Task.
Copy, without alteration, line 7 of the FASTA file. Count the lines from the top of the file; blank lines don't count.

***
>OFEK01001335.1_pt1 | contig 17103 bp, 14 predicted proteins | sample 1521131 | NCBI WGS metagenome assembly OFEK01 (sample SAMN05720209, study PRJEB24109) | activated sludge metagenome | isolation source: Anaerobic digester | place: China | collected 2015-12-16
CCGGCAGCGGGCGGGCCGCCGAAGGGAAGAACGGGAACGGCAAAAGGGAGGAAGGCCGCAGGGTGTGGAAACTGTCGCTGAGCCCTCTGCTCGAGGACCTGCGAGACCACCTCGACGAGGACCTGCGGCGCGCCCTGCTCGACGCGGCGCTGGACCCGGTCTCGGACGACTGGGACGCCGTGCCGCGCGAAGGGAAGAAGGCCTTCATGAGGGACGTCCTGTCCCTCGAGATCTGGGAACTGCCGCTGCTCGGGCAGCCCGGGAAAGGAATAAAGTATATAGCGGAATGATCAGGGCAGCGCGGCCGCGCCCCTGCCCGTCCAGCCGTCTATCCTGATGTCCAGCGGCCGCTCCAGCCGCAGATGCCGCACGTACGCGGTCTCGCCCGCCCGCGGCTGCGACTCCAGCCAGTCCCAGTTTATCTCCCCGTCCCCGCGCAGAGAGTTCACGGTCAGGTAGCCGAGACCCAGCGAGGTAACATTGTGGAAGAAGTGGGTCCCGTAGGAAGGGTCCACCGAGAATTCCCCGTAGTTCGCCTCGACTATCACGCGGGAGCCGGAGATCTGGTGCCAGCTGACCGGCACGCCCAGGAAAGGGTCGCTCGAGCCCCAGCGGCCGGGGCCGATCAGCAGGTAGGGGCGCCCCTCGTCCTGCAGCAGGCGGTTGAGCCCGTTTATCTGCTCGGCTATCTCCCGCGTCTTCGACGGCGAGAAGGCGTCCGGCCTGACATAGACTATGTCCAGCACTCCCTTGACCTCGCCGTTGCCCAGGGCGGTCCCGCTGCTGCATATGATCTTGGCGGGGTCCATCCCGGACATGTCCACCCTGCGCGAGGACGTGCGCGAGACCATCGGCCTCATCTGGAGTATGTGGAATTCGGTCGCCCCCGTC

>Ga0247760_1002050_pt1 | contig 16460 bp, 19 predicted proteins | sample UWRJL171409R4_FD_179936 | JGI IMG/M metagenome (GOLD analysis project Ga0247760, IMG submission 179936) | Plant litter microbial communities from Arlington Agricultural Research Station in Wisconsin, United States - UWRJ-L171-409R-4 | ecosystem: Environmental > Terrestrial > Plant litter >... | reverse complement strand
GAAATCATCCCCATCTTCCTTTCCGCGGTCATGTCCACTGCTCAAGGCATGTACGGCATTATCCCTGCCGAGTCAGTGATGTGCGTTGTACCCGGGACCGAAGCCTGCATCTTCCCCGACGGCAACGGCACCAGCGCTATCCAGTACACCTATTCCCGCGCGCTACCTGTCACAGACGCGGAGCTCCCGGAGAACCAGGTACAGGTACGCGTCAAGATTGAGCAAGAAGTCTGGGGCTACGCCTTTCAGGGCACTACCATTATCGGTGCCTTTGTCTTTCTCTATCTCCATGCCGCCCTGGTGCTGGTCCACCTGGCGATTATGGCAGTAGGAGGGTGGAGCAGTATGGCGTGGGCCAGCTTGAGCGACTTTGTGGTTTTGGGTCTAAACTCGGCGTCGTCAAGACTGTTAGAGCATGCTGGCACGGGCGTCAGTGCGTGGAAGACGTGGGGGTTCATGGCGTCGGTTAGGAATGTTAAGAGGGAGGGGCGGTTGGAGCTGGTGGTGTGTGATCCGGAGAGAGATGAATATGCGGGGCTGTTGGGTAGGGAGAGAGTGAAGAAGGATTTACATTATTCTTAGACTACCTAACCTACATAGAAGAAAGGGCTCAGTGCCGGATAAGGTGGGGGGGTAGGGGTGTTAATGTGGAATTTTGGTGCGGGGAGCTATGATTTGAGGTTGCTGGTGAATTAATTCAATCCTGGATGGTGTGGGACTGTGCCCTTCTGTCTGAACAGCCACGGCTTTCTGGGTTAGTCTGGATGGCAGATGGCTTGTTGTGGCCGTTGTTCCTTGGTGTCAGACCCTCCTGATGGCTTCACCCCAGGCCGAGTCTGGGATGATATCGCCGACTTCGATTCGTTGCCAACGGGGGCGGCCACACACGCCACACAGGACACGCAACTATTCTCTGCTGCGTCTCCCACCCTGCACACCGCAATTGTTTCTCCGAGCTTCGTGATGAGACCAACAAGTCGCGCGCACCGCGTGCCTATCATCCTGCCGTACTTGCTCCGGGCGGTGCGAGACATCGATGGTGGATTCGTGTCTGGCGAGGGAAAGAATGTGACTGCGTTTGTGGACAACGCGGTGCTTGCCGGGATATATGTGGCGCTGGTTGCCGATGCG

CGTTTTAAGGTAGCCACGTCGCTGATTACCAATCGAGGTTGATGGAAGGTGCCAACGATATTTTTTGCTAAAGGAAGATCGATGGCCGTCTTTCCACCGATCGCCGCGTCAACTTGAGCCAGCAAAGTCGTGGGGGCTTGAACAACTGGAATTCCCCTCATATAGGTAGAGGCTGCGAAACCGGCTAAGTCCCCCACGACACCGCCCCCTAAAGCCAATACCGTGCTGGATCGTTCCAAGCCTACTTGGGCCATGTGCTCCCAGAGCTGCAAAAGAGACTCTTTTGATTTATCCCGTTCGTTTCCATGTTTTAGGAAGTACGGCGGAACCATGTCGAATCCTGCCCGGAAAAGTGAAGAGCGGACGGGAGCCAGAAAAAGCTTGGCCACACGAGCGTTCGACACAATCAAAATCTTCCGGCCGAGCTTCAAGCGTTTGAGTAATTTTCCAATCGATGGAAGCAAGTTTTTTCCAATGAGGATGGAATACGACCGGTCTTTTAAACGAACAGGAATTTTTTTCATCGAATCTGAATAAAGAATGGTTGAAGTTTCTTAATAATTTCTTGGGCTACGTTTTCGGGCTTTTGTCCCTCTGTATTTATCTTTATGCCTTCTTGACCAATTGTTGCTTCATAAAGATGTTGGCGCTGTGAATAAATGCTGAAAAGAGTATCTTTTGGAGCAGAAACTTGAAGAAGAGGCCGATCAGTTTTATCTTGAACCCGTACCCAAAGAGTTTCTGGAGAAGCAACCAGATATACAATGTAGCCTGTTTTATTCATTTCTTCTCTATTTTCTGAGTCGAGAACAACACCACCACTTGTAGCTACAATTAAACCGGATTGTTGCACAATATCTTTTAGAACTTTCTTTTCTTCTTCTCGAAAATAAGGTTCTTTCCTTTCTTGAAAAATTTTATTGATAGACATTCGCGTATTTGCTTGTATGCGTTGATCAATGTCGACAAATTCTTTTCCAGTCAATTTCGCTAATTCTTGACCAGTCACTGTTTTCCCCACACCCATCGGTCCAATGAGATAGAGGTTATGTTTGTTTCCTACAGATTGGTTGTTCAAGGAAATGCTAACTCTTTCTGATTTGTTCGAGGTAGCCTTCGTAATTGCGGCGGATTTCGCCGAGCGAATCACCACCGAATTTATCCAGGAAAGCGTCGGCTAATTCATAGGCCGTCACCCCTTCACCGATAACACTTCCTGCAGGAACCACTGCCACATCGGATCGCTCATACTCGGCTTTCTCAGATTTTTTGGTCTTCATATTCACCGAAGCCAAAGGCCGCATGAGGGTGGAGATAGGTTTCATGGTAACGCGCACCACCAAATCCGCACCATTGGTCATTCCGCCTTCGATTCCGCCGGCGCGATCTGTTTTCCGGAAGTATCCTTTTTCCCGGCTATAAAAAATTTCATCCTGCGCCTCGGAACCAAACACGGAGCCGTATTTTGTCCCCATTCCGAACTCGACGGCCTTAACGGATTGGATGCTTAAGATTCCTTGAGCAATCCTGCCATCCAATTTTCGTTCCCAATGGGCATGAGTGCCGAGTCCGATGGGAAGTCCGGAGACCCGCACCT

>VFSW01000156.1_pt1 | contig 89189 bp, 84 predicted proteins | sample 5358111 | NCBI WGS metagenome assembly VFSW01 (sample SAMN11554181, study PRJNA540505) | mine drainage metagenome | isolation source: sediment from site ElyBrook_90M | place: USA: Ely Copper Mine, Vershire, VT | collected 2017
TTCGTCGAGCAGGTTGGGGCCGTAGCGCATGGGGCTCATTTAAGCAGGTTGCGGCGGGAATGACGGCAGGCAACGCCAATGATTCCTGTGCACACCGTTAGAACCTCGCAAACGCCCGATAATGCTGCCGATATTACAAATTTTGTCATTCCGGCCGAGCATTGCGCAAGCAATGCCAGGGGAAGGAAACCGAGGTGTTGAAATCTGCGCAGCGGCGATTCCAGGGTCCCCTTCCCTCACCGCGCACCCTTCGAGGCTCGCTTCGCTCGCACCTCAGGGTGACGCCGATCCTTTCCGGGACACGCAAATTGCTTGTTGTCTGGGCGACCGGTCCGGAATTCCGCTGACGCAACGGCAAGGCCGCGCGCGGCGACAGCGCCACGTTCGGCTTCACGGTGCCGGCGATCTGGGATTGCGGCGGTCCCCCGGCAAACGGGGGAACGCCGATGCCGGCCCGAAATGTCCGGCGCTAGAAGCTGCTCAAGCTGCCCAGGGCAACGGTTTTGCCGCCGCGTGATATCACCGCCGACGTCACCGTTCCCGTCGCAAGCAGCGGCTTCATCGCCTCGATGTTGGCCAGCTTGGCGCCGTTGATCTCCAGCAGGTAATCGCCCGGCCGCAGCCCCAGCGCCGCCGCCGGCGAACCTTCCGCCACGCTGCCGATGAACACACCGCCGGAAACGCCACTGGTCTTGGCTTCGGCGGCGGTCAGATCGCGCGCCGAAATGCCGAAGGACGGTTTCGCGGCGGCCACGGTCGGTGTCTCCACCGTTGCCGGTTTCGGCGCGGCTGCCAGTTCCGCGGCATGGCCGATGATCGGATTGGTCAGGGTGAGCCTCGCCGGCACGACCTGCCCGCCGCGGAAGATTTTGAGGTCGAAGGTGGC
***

TTCGTCGAGCAGGTTGGGGCCGTAGCGCATGGGGCTCATTTAAGCAGGTTGCGGCGGGAATGACGGCAGGCAACGCCAATGATTCCTGTGCACACCGTTAGAACCTCGCAAACGCCCGATAATGCTGCCGATATTACAAATTTTGTCATTCCGGCCGAGCATTGCGCAAGCAATGCCAGGGGAAGGAAACCGAGGTGTTGAAATCTGCGCAGCGGCGATTCCAGGGTCCCCTTCCCTCACCGCGCACCCTTCGAGGCTCGCTTCGCTCGCACCTCAGGGTGACGCCGATCCTTTCCGGGACACGCAAATTGCTTGTTGTCTGGGCGACCGGTCCGGAATTCCGCTGACGCAACGGCAAGGCCGCGCGCGGCGACAGCGCCACGTTCGGCTTCACGGTGCCGGCGATCTGGGATTGCGGCGGTCCCCCGGCAAACGGGGGAACGCCGATGCCGGCCCGAAATGTCCGGCGCTAGAAGCTGCTCAAGCTGCCCAGGGCAACGGTTTTGCCGCCGCGTGATATCACCGCCGACGTCACCGTTCCCGTCGCAAGCAGCGGCTTCATCGCCTCGATGTTGGCCAGCTTGGCGCCGTTGATCTCCAGCAGGTAATCGCCCGGCCGCAGCCCCAGCGCCGCCGCCGGCGAACCTTCCGCCACGCTGCCGATGAACACACCGCCGGAAACGCCACTGGTCTTGGCTTCGGCGGCGGTCAGATCGCGCGCCGAAATGCCGAAGGACGGTTTCGCGGCGGCCACGGTCGGTGTCTCCACCGTTGCCGGTTTCGGCGCGGCTGCCAGTTCCGCGGCATGGCCGATGATCGGATTGGTCAGGGTGAGCCTCGCCGGCACGACCTGCCCGCCGCGGAAGATTTTGAGGTCGAAGGTGGC